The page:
Native to both fresh and salt water ecosystems, the lamprey is an invasive parasite that is capable of upsetting populations of fish in oceans, lakes, and rivers. During the 1940s a sharp increase in lampreys threatened and endangered a large number of commercial fisheries in the the Great Lakes because of their hematophagous (feeding on the blood of other animals) feeding methods. Read more about these fascinating and creepy critters.
First the Stats…
Scientific name: Petromyzontiformes
Weight: Up to 9.7 ounces
Length: Up to 47 inches
Lifespan: Up to 6 years
Now on to the Facts!
1.) With there Sharp teeth and rasping tongue, they latch on to their victims and induce blood flow to the wound. /they also suck out other vital bodily fluids.
2.) Their primary prey of choice is catfish, salmon, sharks, chub, and trout. They will also feed on invertebrates.
3.) These creatures have the ability to extensively regenerate appendages and bodily fluids. If a lamprey’s spinal cord becomes completely severed, they can recover with full mobility in 10 – 12 week’s time.
4.) A single lamprey has the capability to kill over 40 lbs. of fish in its life.
5.) Do to the destruction caused by lampreys in the 1940s, wildlife services have come up with anti lamprey methods such as: Lampricide (a non-toxic pesticide designed to kill lamprey larvae), lamprey sterilization, and pheromone communication.
But wait, there’s more on the lamprey!
6.) In the 1940s 15 million lbs of lake trout could be harvested per year from the Great Lakes. However, after the lamprey invasion, this number plummeted and by the 1960s only 300,000 lbs were harvested.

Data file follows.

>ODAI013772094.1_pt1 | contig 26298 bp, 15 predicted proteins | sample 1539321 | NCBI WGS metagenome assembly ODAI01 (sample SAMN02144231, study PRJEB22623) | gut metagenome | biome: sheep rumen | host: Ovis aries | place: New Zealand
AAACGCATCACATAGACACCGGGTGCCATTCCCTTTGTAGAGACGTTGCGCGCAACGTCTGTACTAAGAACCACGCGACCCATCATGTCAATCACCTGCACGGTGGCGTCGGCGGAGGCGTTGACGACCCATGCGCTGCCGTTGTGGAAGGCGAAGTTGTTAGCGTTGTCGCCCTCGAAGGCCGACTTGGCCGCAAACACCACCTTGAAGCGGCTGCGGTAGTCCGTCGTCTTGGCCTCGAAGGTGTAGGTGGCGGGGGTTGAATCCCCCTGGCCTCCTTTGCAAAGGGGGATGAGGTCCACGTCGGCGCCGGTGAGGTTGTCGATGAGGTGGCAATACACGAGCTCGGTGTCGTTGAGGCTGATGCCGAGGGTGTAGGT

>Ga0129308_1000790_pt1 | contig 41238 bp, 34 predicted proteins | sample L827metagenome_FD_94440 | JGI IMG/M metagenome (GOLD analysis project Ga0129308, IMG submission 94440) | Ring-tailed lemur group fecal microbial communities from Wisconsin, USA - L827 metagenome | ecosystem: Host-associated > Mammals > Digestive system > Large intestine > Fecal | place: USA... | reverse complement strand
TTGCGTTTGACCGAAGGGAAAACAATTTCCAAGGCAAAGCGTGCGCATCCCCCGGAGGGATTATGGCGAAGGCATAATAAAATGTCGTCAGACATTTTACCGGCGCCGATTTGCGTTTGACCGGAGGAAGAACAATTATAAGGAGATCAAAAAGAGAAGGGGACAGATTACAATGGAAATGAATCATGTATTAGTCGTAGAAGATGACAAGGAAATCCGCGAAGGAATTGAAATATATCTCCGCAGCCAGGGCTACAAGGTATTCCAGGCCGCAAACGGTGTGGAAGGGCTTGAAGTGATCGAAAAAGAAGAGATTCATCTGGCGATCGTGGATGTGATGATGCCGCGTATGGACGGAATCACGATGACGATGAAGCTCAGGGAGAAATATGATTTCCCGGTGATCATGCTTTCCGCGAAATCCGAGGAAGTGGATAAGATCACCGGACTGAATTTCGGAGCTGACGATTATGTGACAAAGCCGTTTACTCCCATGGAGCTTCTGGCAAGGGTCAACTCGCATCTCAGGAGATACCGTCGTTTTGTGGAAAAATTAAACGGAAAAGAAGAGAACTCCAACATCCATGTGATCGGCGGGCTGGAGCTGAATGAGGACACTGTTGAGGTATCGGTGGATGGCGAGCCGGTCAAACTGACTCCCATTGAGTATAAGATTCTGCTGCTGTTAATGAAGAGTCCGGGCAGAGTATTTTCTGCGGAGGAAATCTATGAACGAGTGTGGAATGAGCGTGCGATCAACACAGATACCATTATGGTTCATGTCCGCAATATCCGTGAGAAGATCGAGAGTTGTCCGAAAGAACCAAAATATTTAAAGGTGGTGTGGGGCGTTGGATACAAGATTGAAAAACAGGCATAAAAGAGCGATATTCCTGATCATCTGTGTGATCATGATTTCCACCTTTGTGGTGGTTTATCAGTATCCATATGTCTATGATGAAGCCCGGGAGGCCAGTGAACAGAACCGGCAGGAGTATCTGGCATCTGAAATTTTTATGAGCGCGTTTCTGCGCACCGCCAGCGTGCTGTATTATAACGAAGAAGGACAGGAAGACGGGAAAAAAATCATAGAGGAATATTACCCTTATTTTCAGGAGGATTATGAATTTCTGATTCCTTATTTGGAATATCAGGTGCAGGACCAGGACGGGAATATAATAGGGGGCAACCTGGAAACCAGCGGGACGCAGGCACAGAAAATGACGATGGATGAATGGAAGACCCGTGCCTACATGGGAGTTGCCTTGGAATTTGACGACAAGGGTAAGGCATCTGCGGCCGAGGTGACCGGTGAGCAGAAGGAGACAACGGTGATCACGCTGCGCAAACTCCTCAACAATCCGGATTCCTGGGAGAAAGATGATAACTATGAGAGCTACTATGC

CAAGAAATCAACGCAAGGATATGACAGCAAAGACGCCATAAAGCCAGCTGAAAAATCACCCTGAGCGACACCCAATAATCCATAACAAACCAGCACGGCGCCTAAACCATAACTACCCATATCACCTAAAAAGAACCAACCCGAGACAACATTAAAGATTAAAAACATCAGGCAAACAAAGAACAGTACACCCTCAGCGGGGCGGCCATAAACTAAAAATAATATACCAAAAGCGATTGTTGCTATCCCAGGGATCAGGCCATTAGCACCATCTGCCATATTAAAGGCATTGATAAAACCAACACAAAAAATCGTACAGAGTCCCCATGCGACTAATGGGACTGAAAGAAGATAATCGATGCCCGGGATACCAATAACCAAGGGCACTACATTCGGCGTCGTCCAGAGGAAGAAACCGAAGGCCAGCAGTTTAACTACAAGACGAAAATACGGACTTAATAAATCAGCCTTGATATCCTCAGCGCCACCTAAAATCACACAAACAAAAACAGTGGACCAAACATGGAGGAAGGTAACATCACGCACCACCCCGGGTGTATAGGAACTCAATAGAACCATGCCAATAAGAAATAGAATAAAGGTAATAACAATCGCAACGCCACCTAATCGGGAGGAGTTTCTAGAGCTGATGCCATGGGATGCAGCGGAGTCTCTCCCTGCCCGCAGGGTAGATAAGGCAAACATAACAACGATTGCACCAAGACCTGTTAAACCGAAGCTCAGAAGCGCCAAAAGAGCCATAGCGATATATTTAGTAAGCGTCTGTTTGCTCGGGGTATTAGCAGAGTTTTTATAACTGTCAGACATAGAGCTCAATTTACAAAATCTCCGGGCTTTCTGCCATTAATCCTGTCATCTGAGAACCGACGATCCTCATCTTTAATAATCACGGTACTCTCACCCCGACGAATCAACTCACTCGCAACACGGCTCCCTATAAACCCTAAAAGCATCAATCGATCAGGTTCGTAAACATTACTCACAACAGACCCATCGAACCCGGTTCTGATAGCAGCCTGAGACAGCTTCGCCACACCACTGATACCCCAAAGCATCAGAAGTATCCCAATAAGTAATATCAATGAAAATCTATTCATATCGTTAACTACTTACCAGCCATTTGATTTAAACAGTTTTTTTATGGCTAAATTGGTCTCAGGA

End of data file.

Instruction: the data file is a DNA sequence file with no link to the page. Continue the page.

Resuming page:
7.) Sea lampreys spend up to 10 years in fresh water. After which they migrate to the open ocean, where it stays usually spend about 2 years. Once mature the sea lamprey will become mature and returns back to fresh water for spawning.
Did you know…?
Lamprey meat is considered a delicacy in Portugal, Spain, Asia, and Alaska. The market value for live lamprey is around $25 per lbs.
8.) Lampreys have changed little in over 360 million years.
9.) Some of the lamprey’s genomes are linked to human neurological disorders. Hence, scientists have been studying the lamprey to come up with cures or treatments for Alzheimer’s, and Parkinson’s diseases, and spinal cord injuries.
10.) They have no known predators. So this is one reason they can flourish so easily.
But wait, there’s even more on the lamprey!
11.) Sea lampreys find their way to freshwater riverbeds for breeding in spring. The females will lay between 35,000 – 100,000 eggs, that the males fertilize externally. After fertilization, the eggs are hidden in shallow nests in riverbeds.
12.) The adults die shortly after reproducing, due to a lethal fungus that invades their bodies because of the deterioration of their digestive tract, which happens to make room for their reproductive system.